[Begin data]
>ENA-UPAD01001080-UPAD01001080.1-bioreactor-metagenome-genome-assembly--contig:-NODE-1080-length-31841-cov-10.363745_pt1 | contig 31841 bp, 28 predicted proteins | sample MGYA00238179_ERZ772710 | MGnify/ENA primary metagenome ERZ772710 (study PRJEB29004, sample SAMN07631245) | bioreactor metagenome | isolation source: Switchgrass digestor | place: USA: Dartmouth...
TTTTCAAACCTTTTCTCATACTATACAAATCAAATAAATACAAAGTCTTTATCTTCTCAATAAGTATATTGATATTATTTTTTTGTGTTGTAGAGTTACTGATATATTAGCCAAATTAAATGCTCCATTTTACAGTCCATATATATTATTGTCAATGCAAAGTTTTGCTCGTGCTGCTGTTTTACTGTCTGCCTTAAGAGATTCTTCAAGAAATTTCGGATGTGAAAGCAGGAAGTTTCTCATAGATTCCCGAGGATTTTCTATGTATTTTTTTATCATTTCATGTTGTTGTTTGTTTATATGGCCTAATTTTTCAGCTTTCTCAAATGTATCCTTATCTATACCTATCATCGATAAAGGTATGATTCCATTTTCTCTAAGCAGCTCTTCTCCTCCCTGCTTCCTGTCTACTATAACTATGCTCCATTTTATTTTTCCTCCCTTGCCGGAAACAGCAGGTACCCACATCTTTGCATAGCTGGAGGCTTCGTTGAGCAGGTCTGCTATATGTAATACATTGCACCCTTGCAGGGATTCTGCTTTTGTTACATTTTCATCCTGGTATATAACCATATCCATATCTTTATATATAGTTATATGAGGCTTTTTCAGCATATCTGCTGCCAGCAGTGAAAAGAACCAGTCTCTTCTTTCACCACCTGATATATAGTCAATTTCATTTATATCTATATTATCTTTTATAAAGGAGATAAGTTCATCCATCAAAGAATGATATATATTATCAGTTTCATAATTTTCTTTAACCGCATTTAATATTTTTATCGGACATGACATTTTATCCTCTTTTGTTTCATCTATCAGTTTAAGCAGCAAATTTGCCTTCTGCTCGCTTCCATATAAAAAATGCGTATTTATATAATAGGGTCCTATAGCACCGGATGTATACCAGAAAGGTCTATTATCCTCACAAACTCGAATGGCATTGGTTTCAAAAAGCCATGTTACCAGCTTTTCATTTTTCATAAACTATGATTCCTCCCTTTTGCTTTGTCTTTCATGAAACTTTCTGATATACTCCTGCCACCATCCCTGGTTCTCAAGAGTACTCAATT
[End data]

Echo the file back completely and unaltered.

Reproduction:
>ENA-UPAD01001080-UPAD01001080.1-bioreactor-metagenome-genome-assembly--contig:-NODE-1080-length-31841-cov-10.363745_pt1 | contig 31841 bp, 28 predicted proteins | sample MGYA00238179_ERZ772710 | MGnify/ENA primary metagenome ERZ772710 (study PRJEB29004, sample SAMN07631245) | bioreactor metagenome | isolation source: Switchgrass digestor | place: USA: Dartmouth...
TTTTCAAACCTTTTCTCATACTATACAAATCAAATAAATACAAAGTCTTTATCTTCTCAATAAGTATATTGATATTATTTTTTTGTGTTGTAGAGTTACTGATATATTAGCCAAATTAAATGCTCCATTTTACAGTCCATATATATTATTGTCAATGCAAAGTTTTGCTCGTGCTGCTGTTTTACTGTCTGCCTTAAGAGATTCTTCAAGAAATTTCGGATGTGAAAGCAGGAAGTTTCTCATAGATTCCCGAGGATTTTCTATGTATTTTTTTATCATTTCATGTTGTTGTTTGTTTATATGGCCTAATTTTTCAGCTTTCTCAAATGTATCCTTATCTATACCTATCATCGATAAAGGTATGATTCCATTTTCTCTAAGCAGCTCTTCTCCTCCCTGCTTCCTGTCTACTATAACTATGCTCCATTTTATTTTTCCTCCCTTGCCGGAAACAGCAGGTACCCACATCTTTGCATAGCTGGAGGCTTCGTTGAGCAGGTCTGCTATATGTAATACATTGCACCCTTGCAGGGATTCTGCTTTTGTTACATTTTCATCCTGGTATATAACCATATCCATATCTTTATATATAGTTATATGAGGCTTTTTCAGCATATCTGCTGCCAGCAGTGAAAAGAACCAGTCTCTTCTTTCACCACCTGATATATAGTCAATTTCATTTATATCTATATTATCTTTTATAAAGGAGATAAGTTCATCCATCAAAGAATGATATATATTATCAGTTTCATAATTTTCTTTAACCGCATTTAATATTTTTATCGGACATGACATTTTATCCTCTTTTGTTTCATCTATCAGTTTAAGCAGCAAATTTGCCTTCTGCTCGCTTCCATATAAAAAATGCGTATTTATATAATAGGGTCCTATAGCACCGGATGTATACCAGAAAGGTCTATTATCCTCACAAACTCGAATGGCATTGGTTTCAAAAAGCCATGTTACCAGCTTTTCATTTTTCATAAACTATGATTCCTCCCTTTTGCTTTGTCTTTCATGAAACTTTCTGATATACTCCTGCCACCATCCCTGGTTCTCAAGAGTACTCAATT